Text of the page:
The Ideal World for Autistic People

7:29pm: So I’m sat in a café, ready to start my university assignment that is due in 5 days.

I start my usual routine. I turn off all of my devices, I get my infinity cube out and put it on the table, and I get all of the relevant Power Point slides and notes loaded up on my laptop.

Oh wait, music. I can’t concentrate without my music.

 

I can’t listen to my usual music when I need to concentrate, so I decided to look on YouTube for something appropriate.

 

I then proceeded to put on one of the most amazing pieces of music I have heard, which inspired me to write this. You can listen to the song here. 

I’m thinking back to Sunday. I went for a carvery with one of my mini mates, a non-speaking autistic boy who I care a lot for, plus his mum and some of their friends. He is very sensory and likes sipping his drink and spitting back into his cup. He was doing this in peace but then everyone’s attention turned to him. He noticed, paused for a moment, then burst out laughing. So did everyone else. He then started doing some fancy spitting tricks to impress everyone, and no one stopped laughing, including himself. In those few minutes, there was nothing else that mattered in the world. Everyone was happy and it was beautiful.

 

I’m thinking back to Saturday. I went swimming with some of the kids at work. We were in our own world – fighting each other and transforming into ninjas, Pokémon, random memes and more. No one stopped smiling, and it didn’t matter what anyone else was thinking, as we were all enjoying the moment together.

 

I’m thinking back to Wednesday, when I received lots of positive feedback and support when I revealed that I am autistic through my first blog post. I was relieved that people have accepted me for who I am and I had a huge smile on my face.  

 

I’m feeling grateful for the great times I have had, and the great times these children have had too. Life isn’t that bad is it?

 

 

7:55pm: Then the negative thoughts start to creep in.

This isn’t how it always is.

 

In those individual moments, everything was perfect. We all accepted each other for who we were. We could block out the world, and we could enjoy each other’s company.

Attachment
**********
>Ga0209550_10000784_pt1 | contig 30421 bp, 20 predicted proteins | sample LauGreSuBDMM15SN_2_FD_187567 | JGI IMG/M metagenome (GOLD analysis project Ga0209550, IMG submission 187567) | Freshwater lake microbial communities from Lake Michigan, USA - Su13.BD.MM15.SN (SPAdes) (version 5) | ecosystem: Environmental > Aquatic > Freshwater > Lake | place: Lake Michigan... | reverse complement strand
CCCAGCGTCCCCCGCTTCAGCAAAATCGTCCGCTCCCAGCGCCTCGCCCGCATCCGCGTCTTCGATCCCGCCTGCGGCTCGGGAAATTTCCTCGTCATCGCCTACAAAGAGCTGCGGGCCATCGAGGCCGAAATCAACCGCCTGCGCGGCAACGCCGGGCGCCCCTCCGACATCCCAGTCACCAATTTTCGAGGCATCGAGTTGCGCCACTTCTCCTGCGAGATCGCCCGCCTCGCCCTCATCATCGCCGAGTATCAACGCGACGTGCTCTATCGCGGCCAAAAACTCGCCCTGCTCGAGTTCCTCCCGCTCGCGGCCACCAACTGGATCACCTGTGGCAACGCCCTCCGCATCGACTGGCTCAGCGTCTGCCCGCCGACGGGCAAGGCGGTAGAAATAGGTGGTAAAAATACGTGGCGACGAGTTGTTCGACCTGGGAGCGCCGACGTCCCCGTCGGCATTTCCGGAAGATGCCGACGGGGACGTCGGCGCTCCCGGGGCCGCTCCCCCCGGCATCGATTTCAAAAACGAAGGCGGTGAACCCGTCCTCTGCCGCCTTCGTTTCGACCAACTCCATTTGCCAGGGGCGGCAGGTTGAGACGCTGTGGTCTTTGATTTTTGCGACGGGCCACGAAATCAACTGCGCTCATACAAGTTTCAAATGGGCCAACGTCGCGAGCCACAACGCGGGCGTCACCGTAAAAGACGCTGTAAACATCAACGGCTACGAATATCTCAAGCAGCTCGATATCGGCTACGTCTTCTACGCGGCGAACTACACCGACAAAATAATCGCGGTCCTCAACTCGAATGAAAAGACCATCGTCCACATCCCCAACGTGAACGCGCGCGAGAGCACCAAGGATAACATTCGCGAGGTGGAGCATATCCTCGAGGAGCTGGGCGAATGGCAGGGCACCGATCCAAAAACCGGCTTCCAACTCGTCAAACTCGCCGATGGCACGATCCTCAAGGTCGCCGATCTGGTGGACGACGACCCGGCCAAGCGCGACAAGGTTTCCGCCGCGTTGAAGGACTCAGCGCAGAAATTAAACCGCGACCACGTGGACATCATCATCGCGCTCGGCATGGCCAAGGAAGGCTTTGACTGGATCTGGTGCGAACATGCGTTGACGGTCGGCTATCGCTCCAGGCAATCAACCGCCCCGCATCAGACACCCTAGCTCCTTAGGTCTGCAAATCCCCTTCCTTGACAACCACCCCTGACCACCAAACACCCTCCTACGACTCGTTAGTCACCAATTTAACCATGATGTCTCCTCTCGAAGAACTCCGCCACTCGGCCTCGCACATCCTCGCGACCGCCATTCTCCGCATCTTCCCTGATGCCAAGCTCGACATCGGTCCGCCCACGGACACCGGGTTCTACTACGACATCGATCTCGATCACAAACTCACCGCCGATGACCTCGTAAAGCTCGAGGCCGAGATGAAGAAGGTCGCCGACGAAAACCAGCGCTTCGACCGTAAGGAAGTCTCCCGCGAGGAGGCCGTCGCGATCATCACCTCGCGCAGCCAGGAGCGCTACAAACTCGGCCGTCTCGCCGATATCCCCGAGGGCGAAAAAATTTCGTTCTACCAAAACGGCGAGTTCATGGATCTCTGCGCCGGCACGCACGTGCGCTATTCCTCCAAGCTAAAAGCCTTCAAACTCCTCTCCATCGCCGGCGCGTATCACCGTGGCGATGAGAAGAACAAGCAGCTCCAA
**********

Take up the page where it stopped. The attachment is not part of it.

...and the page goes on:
But my mini mate won’t always be in an environment where everyone accepts him and cares a lot about him, as much as it hurts to say.

 

It won’t always be acceptable to have Pokémon battles in the middle of a swimming pool. These kids will eventually grow up and will be judged unless they conform and hide themselves behind ‘the mask’.

 

People have told me that they are happy I have opened up about myself, but what about the others who haven’t? My mum doesn’t accept that I am different, and expects me to do what she wants me to. If I don’t, I am not good enough for her…

 

 Right now, I am not good enough for her.

 

These moments are brief and don’t last. I wish I could stop time so that the happy moments would last forever where there is no judgement from outsiders, where it didn’t matter what other people think and where everyone could be happy.

 

 

8:05pm: I try to get back to reality.

I have an assignment due soon that I can’t face completing. I want more time to rest and recharge after my recent burnout.

 

Why am I at university anyway? Oh yes, because my mum forced me to go. I am now over £40,000 in debt, and super stressed just for my name on a piece of paper.

 

‘You need a degree so that you can get a good job and make lots of money, then buy a nice house and a car’.

 

‘You need a good job and a nice house so that you can be happy and so I can be proud of how far you have come’.

 

But I don’t want any of that.

 

I am happy right now. Why can’t the world just stay how it is?

 

Why can’t I put the world on pause and let each and every positive moment last forever?

 

A good job, a nice house and a car won’t make me happy.

 

What would make me truly happy in the future would be to wake up with a smile on a face knowing that I am accepted for who I am. I want to be able to freely go to the library all day and read books and learn about the world. I want it to be ok to not want to socialise, and to be able to just walk through the countryside on my own, or to spend hours playing a game with no pressure to work or study. I want a world where I tell my mum everything about me, and she says she still loves me no matter what.